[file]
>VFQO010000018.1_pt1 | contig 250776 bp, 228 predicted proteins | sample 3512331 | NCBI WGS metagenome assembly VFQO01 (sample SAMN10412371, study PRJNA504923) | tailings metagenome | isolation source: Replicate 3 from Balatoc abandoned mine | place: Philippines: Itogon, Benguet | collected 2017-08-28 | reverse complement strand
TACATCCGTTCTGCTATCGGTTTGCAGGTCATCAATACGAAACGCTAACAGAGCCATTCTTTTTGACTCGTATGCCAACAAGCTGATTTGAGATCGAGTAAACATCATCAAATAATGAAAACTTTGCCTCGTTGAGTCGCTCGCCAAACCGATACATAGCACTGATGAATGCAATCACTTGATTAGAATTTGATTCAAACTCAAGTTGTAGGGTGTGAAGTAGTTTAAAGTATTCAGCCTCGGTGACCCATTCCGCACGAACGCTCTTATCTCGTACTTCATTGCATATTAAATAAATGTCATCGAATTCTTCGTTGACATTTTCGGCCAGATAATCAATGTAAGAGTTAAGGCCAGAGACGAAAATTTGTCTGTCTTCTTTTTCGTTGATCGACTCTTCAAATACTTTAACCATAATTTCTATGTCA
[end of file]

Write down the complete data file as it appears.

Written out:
>VFQO010000018.1_pt1 | contig 250776 bp, 228 predicted proteins | sample 3512331 | NCBI WGS metagenome assembly VFQO01 (sample SAMN10412371, study PRJNA504923) | tailings metagenome | isolation source: Replicate 3 from Balatoc abandoned mine | place: Philippines: Itogon, Benguet | collected 2017-08-28 | reverse complement strand
TACATCCGTTCTGCTATCGGTTTGCAGGTCATCAATACGAAACGCTAACAGAGCCATTCTTTTTGACTCGTATGCCAACAAGCTGATTTGAGATCGAGTAAACATCATCAAATAATGAAAACTTTGCCTCGTTGAGTCGCTCGCCAAACCGATACATAGCACTGATGAATGCAATCACTTGATTAGAATTTGATTCAAACTCAAGTTGTAGGGTGTGAAGTAGTTTAAAGTATTCAGCCTCGGTGACCCATTCCGCACGAACGCTCTTATCTCGTACTTCATTGCATATTAAATAAATGTCATCGAATTCTTCGTTGACATTTTCGGCCAGATAATCAATGTAAGAGTTAAGGCCAGAGACGAAAATTTGTCTGTCTTCTTTTTCGTTGATCGACTCTTCAAATACTTTAACCATAATTTCTATGTCA